There is one issue with the metal studs that I didn’t realize until a year or so. They don’t seem to be as strong as wood studs. They seem to flex and creak just a little bit. In Ashiatsu massage there is a seated portion where the therapist sits on a stool with their back against the wall using their feet to massage the client’s upper back and shoulders.
I can hear the walls creak while the therapist in the next room is working against the wall and I think it has to do with the gauge of the studs. I’m not sure what gauge mine is but if I could have done it differently, I would have researched it more and gone with the heavier gauge. But it’s not a safety issue so it’s not a big deal.
My original ceiling was acoustic tiles. They were utterly destroyed. Did I mention this was a fixer-upper?!? Acoustic tiles are great sound insulators and generally cheaper to install than drywall. But since my family was helping me, I was able to get drywall ceilings for about the same price as acoustic tiles, and this was my preference as all my therapy rooms would have Ashiatsu bars in the ceiling. So this was one choice that I chose to NOT go with the best sound insulator because the bar installation had a higher priority. In a later blog, I’ll show you how I used soundboards on the ceiling and walls to help with sound absorption.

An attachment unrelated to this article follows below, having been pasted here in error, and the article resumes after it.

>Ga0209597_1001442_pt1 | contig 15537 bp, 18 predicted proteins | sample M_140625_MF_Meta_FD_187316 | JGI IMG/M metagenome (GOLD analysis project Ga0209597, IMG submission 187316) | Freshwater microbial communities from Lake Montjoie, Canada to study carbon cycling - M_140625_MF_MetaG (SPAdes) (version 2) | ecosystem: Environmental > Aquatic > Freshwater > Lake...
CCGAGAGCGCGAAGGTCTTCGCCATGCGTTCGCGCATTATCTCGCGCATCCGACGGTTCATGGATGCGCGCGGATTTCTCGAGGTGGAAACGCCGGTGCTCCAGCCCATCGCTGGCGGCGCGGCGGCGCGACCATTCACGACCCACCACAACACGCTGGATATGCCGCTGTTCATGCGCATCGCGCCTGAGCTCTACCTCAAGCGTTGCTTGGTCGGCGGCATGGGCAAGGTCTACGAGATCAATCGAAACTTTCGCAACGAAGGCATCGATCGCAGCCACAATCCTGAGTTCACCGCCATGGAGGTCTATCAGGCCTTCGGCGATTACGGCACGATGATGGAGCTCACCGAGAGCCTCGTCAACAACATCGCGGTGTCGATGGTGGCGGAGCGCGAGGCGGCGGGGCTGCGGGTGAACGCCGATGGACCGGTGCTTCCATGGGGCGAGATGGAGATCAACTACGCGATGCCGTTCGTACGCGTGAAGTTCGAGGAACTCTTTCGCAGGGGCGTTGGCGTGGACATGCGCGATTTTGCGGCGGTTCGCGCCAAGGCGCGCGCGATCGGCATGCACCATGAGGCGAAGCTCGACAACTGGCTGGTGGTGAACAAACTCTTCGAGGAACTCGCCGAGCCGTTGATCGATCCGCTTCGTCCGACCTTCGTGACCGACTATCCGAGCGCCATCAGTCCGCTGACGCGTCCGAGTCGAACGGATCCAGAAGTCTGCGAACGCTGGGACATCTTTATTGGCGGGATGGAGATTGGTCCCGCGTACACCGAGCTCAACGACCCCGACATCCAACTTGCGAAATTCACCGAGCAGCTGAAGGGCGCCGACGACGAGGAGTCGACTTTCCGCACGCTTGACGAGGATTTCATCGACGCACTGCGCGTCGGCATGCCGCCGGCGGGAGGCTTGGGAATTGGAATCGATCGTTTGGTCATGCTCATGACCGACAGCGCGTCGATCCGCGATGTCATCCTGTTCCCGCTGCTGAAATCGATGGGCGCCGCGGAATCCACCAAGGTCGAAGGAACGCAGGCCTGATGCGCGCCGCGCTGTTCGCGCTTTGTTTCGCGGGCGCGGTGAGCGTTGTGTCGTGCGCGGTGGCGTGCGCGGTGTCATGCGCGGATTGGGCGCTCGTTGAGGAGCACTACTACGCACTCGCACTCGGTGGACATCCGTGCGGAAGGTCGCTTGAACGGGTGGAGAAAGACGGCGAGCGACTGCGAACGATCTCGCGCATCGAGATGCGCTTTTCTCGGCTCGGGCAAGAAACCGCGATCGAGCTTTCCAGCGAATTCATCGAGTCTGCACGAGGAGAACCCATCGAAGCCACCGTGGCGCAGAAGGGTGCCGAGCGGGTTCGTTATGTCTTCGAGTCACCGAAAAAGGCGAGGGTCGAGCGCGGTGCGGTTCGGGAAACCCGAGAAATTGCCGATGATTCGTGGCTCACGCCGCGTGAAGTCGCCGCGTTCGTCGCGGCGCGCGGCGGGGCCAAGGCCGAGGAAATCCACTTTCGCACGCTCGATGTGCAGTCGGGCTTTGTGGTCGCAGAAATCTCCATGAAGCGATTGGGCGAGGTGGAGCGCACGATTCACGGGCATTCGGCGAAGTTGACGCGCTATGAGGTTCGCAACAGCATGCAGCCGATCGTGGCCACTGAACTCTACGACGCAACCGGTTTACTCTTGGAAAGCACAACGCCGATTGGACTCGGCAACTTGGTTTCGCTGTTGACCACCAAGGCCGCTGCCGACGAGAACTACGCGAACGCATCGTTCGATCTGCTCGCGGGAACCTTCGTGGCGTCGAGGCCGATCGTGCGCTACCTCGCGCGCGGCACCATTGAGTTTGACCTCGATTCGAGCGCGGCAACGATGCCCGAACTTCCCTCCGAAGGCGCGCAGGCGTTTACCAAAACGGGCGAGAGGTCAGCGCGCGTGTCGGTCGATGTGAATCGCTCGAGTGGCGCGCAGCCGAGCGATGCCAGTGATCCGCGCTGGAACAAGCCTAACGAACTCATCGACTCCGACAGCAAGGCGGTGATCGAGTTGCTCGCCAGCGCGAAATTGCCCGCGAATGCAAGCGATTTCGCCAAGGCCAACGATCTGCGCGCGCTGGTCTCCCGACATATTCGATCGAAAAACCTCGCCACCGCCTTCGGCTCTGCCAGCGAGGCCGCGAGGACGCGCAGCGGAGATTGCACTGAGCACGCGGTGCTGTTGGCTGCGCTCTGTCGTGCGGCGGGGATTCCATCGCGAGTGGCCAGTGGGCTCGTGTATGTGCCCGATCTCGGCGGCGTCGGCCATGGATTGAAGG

Remember the walls that I didn’t insulate? After a few months in the space, it was evident which walls had been insulated and which had not. So I came back a year later and tried to fix the problem without taking down the original drywall and insulating the walls. A few sources recommended I just add another layer of drywall.
Well, I did one treatment room. Several hundred $ later, paying a drywall person to put up another layer and repainting the wall… I barely could tell the difference. The more articles I read, the more confused and frustrated I got. Disgusted and frustrated I began looking at other options. Instead of tearing down the other walls I started focusing on controlling the sound within the rooms themselves.
In the next blog post, I’ll show you how I did that with rugs, fabric, soundboards, and other ideas. I’m not a soundproofing expert by any means, but I have tackled a TON of different projects. Some with a little $ and time investment and some more than I wanted to pay. And I’ve had success and failures with both.
Our guest post blog has been written by our Durham, NC instructor, Julie Marciniak. Julie’s a certified Rolfer with a husband who works full time in the NC National Guard, a son serving in the Army, and a daughter in high school.
Oh, and there are 2 adorable Daschunds, too. In her off time, she enjoys cooking, reading, gardening, decorating and creating beautiful and functional spaces.